Wednesday, July 3, 2013

Tour de France organizers stake their reputation on petty decisions

Token race shot. This from Cycling Illustrated.
My heart broke this morning when I saw Ted King in tears, unable to finish a sentence about how his parents were waiting to see him ride into Marseille.

Instead of entering on a bike with the peloton of the Tour de France, King hit town in the team bus, eliminated from the race.

King broke his collarbone in the opening stage on Corsica and had soldiered on, taking the start for the team time trial in Nice. Unlike his teammates, who rode time trial bikes, King switced to his road bike with aero bars, to minimize the pain.

One problem: the official time chip was on his TT bike, and his SRM wasn't calibrated the same way.
He lost his teammates before leaving the starting straight but rode solo, pressing forward. As he crossed the line, his power meter registered 32 minutes, 24 seconds. The cutoff time turned out to be 32:25.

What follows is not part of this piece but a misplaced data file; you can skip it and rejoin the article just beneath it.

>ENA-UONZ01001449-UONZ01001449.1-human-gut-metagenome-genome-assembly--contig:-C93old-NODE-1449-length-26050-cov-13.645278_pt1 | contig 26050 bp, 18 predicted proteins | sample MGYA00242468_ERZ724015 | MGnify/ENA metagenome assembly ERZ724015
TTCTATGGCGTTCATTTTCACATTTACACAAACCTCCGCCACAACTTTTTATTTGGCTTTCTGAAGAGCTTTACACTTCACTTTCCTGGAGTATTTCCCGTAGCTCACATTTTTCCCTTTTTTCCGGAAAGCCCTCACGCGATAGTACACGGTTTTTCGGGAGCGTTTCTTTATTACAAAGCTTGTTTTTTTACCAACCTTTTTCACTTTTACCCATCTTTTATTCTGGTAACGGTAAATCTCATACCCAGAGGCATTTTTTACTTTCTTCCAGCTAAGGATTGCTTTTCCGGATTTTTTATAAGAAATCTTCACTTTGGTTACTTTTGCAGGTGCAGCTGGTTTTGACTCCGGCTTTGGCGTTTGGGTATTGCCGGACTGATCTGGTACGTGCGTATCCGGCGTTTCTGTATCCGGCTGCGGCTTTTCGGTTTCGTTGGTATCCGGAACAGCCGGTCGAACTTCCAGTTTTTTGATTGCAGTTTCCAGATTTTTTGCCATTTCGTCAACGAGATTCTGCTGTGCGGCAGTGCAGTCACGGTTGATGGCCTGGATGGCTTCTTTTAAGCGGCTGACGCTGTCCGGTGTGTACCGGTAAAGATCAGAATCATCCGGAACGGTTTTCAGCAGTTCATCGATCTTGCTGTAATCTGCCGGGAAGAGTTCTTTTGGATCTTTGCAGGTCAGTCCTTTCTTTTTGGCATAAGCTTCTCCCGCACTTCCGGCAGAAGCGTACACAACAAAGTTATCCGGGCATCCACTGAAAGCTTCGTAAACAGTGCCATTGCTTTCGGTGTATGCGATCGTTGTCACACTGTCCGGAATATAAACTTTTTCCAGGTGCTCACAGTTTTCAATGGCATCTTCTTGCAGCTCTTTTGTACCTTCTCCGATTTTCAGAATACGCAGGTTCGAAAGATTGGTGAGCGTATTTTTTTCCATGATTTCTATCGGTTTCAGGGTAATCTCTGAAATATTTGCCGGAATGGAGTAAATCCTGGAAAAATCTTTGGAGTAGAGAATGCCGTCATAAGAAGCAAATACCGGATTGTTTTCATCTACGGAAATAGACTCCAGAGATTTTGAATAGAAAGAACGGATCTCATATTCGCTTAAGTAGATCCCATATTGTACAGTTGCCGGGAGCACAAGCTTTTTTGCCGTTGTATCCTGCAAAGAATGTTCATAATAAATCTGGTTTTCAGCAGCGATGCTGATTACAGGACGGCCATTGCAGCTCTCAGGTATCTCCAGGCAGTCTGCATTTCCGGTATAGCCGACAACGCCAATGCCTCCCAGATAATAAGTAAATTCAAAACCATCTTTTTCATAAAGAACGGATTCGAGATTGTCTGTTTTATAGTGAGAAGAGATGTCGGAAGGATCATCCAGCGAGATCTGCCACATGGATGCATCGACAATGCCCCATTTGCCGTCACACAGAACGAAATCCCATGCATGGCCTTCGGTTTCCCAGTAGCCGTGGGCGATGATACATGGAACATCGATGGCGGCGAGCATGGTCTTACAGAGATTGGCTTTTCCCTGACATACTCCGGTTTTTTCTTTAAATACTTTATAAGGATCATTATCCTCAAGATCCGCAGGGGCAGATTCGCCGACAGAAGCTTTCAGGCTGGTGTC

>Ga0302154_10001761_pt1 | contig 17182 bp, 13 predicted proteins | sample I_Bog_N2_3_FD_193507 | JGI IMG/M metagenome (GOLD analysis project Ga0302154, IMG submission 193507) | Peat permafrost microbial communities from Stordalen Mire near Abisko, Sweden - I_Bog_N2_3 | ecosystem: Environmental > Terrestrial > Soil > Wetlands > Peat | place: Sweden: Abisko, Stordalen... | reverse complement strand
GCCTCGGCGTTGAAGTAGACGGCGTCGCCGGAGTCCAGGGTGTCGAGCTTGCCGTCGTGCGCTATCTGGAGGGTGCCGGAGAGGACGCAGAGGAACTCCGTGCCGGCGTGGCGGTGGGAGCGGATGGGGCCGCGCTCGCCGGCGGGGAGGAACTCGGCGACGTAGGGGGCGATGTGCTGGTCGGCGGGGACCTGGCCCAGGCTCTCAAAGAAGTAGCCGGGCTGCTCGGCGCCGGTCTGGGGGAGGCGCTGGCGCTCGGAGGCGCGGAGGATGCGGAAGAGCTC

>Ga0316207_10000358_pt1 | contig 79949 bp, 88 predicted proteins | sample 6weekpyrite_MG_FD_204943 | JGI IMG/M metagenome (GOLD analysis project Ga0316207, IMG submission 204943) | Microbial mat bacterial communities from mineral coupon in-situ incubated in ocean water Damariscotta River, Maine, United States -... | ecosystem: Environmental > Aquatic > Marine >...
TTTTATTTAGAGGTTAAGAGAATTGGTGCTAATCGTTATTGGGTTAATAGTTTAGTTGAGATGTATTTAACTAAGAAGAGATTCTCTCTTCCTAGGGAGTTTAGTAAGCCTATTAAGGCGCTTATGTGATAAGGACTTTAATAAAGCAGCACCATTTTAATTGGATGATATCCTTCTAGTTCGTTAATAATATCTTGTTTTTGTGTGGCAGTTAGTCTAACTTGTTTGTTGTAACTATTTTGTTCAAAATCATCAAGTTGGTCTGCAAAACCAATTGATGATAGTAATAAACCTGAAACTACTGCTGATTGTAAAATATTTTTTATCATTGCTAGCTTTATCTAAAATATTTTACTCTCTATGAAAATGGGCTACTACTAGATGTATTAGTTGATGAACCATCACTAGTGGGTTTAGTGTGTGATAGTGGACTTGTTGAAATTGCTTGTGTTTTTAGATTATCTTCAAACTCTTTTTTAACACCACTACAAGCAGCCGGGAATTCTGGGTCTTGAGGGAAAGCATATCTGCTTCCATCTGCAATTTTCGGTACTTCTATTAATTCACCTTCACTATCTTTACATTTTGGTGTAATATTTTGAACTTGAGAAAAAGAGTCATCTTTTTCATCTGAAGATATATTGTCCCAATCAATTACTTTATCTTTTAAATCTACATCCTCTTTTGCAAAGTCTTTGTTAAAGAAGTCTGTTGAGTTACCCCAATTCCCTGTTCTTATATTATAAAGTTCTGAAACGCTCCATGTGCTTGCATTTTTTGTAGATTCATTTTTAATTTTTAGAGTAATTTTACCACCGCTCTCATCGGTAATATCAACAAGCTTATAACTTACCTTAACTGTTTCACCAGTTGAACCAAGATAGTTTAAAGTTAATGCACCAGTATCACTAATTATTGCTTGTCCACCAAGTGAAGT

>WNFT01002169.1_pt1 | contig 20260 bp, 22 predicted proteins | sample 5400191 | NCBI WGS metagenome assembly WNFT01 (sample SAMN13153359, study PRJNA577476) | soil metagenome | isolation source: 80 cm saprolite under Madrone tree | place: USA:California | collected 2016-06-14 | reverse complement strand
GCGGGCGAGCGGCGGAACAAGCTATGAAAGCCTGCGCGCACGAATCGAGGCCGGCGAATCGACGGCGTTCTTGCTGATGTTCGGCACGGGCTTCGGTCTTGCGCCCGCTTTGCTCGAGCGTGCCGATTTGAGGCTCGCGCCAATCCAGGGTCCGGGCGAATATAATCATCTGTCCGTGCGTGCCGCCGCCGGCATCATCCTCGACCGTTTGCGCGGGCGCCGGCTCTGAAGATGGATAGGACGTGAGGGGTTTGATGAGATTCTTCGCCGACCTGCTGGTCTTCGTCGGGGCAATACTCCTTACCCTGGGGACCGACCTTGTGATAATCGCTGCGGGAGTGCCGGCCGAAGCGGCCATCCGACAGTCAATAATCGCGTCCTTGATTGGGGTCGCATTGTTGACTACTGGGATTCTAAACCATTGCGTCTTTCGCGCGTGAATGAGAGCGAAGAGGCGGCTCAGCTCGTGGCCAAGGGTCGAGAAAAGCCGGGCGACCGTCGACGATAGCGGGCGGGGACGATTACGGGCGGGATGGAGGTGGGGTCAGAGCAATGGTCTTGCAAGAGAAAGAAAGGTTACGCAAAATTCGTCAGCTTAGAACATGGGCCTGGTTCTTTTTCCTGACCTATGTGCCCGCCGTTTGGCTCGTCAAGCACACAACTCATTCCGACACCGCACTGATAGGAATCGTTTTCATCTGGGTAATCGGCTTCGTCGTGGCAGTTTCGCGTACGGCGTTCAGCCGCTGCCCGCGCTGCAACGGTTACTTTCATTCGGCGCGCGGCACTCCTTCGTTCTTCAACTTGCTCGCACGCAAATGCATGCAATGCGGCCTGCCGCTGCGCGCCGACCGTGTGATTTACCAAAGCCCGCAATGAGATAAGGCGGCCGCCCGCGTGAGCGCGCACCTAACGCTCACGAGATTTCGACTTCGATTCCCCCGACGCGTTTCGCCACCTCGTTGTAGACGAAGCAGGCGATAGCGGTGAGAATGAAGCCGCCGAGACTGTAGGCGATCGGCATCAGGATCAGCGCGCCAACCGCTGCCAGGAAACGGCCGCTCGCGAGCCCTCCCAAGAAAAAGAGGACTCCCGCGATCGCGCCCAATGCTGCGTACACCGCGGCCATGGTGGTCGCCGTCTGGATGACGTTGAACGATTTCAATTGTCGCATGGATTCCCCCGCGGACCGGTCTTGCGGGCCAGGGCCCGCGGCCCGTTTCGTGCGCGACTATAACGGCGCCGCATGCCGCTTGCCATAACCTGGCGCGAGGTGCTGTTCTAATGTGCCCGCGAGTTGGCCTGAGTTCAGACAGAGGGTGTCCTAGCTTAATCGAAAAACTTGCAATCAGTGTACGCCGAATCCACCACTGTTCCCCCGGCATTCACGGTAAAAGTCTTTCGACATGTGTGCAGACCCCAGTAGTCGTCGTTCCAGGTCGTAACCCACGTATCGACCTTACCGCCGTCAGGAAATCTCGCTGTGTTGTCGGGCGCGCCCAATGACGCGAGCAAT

Unfortunately, the Tour organizers timed King at 32:32 and ruled that he had missed the cutoff time. End of discussion. The troubling point is that they've bent the rules further in the past for others. Paul Sherwen regaled the TV audience with his successful appeal when he was 20 minutes out of the time limit. This time around, they showed no lenience.

King's plight spurred a Twitter campaign, #lettedride. It is out of control. Among his supporters are Jonathan Vaughters, the boss of Garmin-Sharp, and Big Jens Voigt, the final artiber of toughness.

It's too late to do anything  but vent.

The Tour officials weren't finished with their pettiness, though. They fined world time trial champion Tony Martin 1,620 Euros for having the world champion's stripes on his bike. That's OK in an individual TT, they said, but not in a team event.

Team manager Patrick Lefevre went Wiggo on Twitter, though he stopped short of using the word wanker: "This is scandalous. Good job #UCI destroy you own your own sport! #fine #tdf"

Cycling has bigger problems than 7-second time differentials and stripes. Decisions like these make the powers-that-be appear petty and in denial about the problems with the sport.

Our suggestion: Use the money from Martin's fine to catch a couple dopers,  and throw them out faster than you chucked Ted King.